Taking both geophysical and geochemical data into account, they conclude that although the Tasmanian gateway was wide enough to accommodate a deep current, the gateway was located too far south to be in contact with the mid-latitude trade winds, which are the driving force for today's eastward-flowing Antarctic Circumpolar Current.

Instead, when the gateway first opened, water initially flowed westward, the opposite of that today, in keeping with the prevailing polar winds located at the more southern latitudes.

Only as both continents, and the gateway between the two, drifted northward on their tectonic plates over the next several million years did alignment with the trade winds come about. That reversed the current flow, to the east, and the Antarctic Circumpolar Current was born.

"It's the global mix-master of the oceans--that's a quote from Wally Broecker [of Columbia University's Lamont-Doherty Earth Observatory], and that's what it's been called by oceanographers for 50 years now," Scher says. "The Antarctic Circumpolar Current is the world's largest current today, it influences heat exchange and carbon exchange, and we really didn't know for how long it's been operating, which I call a major gap in our command of Earth history. It was a cool outcome."

Media Contact

Steven Powell
spowell2@mailbox.sc.edu
803-777-1923

 @UofSC

http://www.sc.edu/ 

Steven Powell | EurekAlert!

More articles from Earth Sciences:

nachricht Colorado River's connection with the ocean was a punctuated affair
16.11.2017 | University of Oregon

nachricht Researchers create largest, longest multiphysics earthquake simulation to date
14.11.2017 | Gauss Centre for Supercomputing

All articles from Earth Sciences >>>

The most recent press releases about innovation >>>

Die letzten 5 Focus-News des innovations-reports im Überblick:

Im Focus: A “cosmic snake” reveals the structure of remote galaxies

The formation of stars in distant galaxies is still largely unexplored. For the first time, astron-omers at the University of Geneva have now been able to closely observe a star system six billion light-years away. In doing so, they are confirming earlier simulations made by the University of Zurich. One special effect is made possible by the multiple reflections of images that run through the cosmos like a snake.

Today, astronomers have a pretty accurate idea of how stars were formed in the recent cosmic past. But do these laws also apply to older galaxies? For around a...

Im Focus: Visual intelligence is not the same as IQ

Just because someone is smart and well-motivated doesn't mean he or she can learn the visual skills needed to excel at tasks like matching fingerprints, interpreting medical X-rays, keeping track of aircraft on radar displays or forensic face matching.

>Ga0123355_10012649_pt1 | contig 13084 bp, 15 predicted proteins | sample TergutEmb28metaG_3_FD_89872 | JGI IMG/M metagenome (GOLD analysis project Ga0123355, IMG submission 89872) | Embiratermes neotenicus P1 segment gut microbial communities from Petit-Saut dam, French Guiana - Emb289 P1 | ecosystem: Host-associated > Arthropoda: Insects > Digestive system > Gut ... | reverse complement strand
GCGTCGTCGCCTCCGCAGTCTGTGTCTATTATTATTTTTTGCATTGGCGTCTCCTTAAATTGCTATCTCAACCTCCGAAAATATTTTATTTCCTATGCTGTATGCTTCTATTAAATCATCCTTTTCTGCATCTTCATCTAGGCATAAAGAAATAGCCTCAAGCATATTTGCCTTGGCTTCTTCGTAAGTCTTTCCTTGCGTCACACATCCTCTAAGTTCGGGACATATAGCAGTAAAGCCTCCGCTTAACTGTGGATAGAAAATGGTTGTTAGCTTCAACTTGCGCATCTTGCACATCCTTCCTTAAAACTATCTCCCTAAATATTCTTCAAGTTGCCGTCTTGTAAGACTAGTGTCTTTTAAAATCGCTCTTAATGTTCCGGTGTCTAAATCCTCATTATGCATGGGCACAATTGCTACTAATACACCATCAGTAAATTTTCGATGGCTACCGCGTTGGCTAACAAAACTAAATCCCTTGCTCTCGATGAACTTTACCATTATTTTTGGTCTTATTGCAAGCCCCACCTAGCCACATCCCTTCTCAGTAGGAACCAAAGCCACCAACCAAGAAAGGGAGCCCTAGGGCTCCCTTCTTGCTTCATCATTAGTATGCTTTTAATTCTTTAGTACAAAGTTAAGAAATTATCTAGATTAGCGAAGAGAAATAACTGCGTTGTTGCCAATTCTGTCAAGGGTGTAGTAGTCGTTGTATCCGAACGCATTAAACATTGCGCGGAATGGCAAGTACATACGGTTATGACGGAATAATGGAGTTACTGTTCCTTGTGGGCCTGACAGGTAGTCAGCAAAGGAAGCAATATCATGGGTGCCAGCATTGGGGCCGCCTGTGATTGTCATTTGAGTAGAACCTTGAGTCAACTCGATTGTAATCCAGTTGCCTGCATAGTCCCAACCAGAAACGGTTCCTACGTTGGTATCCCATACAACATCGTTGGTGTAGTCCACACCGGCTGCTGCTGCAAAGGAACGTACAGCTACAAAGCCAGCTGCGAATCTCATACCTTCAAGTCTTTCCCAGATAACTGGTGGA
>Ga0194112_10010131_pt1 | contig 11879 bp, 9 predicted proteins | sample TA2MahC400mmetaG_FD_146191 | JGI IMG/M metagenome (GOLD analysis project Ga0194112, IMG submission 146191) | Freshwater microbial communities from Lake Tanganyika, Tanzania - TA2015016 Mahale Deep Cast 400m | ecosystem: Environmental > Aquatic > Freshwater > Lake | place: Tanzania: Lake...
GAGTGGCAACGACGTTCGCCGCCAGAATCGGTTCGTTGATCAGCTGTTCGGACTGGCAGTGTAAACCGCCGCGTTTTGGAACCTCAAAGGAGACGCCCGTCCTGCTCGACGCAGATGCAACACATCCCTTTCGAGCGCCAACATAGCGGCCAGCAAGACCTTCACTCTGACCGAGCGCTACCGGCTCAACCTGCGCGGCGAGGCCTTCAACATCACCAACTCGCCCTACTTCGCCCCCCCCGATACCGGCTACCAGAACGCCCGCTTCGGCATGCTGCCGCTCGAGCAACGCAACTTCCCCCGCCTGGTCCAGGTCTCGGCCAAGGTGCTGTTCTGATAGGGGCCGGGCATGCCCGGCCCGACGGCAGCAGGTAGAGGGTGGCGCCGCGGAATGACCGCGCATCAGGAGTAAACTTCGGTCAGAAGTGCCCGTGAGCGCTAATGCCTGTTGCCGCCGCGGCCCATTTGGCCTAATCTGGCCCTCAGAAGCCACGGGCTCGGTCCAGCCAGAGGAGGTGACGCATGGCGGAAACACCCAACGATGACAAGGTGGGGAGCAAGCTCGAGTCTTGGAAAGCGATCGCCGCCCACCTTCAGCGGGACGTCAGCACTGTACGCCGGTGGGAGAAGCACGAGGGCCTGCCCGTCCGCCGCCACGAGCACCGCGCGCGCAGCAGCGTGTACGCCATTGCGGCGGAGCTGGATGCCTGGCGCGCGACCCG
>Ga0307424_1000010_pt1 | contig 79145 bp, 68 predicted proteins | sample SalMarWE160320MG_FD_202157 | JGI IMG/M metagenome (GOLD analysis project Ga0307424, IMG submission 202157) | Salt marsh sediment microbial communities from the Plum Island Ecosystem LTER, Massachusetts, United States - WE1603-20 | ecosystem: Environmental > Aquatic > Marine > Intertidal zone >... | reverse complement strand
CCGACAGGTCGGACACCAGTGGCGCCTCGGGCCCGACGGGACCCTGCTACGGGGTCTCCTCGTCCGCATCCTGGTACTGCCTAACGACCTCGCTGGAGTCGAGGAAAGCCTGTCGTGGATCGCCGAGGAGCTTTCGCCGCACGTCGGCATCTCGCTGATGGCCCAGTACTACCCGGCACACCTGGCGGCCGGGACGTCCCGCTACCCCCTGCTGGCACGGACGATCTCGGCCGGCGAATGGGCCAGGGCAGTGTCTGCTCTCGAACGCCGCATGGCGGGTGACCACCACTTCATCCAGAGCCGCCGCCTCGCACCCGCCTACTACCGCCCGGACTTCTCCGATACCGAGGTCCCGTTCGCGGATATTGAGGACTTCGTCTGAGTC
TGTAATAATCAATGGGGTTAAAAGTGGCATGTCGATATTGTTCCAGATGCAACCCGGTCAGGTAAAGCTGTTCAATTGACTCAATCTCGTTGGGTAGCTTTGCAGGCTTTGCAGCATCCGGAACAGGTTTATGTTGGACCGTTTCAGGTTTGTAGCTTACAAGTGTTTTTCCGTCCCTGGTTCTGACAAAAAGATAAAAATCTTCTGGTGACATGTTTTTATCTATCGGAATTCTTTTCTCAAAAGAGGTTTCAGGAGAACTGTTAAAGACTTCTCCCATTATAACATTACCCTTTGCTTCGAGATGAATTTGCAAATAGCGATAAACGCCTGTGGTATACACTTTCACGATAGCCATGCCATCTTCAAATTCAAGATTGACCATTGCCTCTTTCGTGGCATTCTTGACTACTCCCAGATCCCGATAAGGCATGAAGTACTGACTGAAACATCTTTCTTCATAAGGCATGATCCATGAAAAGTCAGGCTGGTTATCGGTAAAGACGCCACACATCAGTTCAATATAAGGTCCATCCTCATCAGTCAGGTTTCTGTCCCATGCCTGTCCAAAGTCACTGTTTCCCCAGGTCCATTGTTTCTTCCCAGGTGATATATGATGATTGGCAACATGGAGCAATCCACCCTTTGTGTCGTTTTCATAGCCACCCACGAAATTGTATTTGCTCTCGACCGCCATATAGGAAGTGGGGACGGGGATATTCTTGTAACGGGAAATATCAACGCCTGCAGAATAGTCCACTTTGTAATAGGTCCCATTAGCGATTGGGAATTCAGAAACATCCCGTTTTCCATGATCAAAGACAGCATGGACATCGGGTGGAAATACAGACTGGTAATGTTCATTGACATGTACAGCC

That is the implication of a new study which shows for the first time that there is a broad range of differences in people's visual ability and that these...

Im Focus: Novel Nano-CT device creates high-resolution 3D-X-rays of tiny velvet worm legs

Computer Tomography (CT) is a standard procedure in hospitals, but so far, the technology has not been suitable for imaging extremely small objects. In PNAS, a team from the Technical University of Munich (TUM) describes a Nano-CT device that creates three-dimensional x-ray images at resolutions up to 100 nanometers. The first test application: Together with colleagues from the University of Kassel and Helmholtz-Zentrum Geesthacht the researchers analyzed the locomotory system of a velvet worm.

During a CT analysis, the object under investigation is x-rayed and a detector measures the respective amount of radiation absorbed from various angles....

Im Focus: Researchers Develop Data Bus for Quantum Computer

The quantum world is fragile; error correction codes are needed to protect the information stored in a quantum object from the deteriorating effects of noise. Quantum physicists in Innsbruck have developed a protocol to pass quantum information between differently encoded building blocks of a future quantum computer, such as processors and memories. Scientists may use this protocol in the future to build a data bus for quantum computers. The researchers have published their work in the journal Nature Communications.

Future quantum computers will be able to solve problems where conventional computers fail today. We are still far away from any large-scale implementation,...

Im Focus: Wrinkles give heat a jolt in pillared graphene

Rice University researchers test 3-D carbon nanostructures' thermal transport abilities

Pillared graphene would transfer heat better if the theoretical material had a few asymmetric junctions that caused wrinkles, according to Rice University...

All Focus news of the innovation-report >>>

Anzeige

Anzeige

Event News

Ecology Across Borders: International conference brings together 1,500 ecologists

15.11.2017 | Event News

Road into laboratory: Users discuss biaxial fatigue-testing for car and truck wheel

15.11.2017 | Event News

#Berlin5GWeek: The right network for Industry 4.0

30.10.2017 | Event News

 
Latest News

NASA detects solar flare pulses at Sun and Earth

17.11.2017 | Physics and Astronomy

NIST scientists discover how to switch liver cancer cell growth from 2-D to 3-D structures

17.11.2017 | Health and Medicine

The importance of biodiversity in forests could increase due to climate change

17.11.2017 | Studies and Analyses

VideoLinks
B2B-VideoLinks
More VideoLinks >>>